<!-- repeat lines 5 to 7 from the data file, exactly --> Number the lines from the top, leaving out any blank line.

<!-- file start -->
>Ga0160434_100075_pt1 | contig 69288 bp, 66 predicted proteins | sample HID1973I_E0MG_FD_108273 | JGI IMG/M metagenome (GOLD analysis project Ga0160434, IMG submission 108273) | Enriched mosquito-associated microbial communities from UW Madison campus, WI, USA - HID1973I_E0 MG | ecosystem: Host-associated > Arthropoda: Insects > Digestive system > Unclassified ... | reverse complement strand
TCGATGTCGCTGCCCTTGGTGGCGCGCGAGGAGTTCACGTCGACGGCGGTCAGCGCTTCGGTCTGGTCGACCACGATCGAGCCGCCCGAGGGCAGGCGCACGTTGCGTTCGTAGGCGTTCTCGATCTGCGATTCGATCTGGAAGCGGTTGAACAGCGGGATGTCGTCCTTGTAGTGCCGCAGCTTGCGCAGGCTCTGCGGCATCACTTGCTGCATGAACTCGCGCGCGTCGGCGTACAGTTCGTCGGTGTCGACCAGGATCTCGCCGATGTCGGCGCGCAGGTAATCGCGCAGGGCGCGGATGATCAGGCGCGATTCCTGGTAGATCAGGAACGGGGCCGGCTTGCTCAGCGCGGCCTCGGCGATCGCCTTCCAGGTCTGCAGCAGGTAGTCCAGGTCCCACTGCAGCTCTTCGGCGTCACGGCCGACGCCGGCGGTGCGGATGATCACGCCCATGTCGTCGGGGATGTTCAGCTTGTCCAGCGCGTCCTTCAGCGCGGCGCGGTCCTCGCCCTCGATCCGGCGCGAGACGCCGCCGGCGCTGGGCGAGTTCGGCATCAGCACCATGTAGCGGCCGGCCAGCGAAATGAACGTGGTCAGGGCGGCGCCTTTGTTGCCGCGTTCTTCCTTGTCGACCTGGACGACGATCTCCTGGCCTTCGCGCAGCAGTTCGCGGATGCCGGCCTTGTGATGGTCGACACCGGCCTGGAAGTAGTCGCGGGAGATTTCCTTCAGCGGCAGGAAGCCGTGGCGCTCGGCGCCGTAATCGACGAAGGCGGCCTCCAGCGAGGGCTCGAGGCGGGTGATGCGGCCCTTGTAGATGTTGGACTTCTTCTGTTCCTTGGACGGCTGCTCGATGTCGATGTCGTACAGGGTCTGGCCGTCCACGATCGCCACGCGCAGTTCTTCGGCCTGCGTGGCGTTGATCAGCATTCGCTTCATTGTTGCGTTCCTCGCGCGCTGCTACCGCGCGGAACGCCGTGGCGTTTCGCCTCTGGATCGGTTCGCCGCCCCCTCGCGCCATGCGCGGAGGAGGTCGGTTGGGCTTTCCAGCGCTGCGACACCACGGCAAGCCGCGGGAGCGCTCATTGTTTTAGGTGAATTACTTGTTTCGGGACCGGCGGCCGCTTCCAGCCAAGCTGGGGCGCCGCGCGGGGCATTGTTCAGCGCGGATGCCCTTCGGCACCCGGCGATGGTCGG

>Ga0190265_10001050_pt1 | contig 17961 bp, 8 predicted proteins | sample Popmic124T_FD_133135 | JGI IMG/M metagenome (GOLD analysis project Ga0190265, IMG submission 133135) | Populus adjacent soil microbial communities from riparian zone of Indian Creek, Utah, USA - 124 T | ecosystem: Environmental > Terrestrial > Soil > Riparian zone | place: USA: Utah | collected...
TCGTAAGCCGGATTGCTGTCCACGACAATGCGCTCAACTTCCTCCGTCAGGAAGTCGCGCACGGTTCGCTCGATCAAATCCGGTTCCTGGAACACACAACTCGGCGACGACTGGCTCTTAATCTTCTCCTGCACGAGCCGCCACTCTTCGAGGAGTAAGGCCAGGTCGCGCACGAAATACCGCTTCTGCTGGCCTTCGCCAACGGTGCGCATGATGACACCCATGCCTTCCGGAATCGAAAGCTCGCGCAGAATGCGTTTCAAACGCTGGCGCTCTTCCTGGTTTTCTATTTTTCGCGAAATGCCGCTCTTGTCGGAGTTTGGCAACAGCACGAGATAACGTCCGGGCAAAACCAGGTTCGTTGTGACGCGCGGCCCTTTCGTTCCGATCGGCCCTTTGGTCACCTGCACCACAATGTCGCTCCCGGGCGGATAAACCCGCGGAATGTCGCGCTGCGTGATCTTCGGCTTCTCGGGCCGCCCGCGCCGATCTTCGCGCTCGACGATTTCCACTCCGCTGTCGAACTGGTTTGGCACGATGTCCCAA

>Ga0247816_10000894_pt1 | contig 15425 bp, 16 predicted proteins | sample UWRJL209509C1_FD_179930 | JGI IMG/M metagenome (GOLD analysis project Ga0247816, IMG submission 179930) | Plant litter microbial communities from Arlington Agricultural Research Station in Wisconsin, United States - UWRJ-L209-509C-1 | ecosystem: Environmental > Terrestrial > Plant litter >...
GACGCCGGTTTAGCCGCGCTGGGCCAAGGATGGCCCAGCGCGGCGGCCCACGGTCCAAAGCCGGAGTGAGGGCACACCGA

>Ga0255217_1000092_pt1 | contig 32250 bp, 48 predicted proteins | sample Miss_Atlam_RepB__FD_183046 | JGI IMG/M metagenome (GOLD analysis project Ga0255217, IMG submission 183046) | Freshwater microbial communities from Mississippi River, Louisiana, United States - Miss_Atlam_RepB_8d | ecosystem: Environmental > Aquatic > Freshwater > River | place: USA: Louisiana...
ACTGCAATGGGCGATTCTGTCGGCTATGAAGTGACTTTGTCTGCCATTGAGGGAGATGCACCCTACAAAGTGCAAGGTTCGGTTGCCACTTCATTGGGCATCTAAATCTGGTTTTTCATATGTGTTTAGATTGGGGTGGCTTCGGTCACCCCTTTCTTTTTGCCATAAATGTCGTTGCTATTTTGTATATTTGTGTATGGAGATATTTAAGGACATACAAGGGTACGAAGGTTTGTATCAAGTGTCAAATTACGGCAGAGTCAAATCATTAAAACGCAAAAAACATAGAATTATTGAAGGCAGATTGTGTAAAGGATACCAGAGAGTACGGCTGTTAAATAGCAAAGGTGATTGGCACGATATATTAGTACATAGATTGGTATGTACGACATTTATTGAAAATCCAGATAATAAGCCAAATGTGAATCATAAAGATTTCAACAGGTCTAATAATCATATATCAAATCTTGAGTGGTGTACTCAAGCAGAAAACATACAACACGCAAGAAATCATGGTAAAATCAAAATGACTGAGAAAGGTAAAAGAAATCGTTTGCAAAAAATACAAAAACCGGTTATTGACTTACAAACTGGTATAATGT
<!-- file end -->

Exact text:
>Ga0247816_10000894_pt1 | contig 15425 bp, 16 predicted proteins | sample UWRJL209509C1_FD_179930 | JGI IMG/M metagenome (GOLD analysis project Ga0247816, IMG submission 179930) | Plant litter microbial communities from Arlington Agricultural Research Station in Wisconsin, United States - UWRJ-L209-509C-1 | ecosystem: Environmental > Terrestrial > Plant litter >...
GACGCCGGTTTAGCCGCGCTGGGCCAAGGATGGCCCAGCGCGGCGGCCCACGGTCCAAAGCCGGAGTGAGGGCACACCGA

>Ga0255217_1000092_pt1 | contig 32250 bp, 48 predicted proteins | sample Miss_Atlam_RepB__FD_183046 | JGI IMG/M metagenome (GOLD analysis project Ga0255217, IMG submission 183046) | Freshwater microbial communities from Mississippi River, Louisiana, United States - Miss_Atlam_RepB_8d | ecosystem: Environmental > Aquatic > Freshwater > River | place: USA: Louisiana...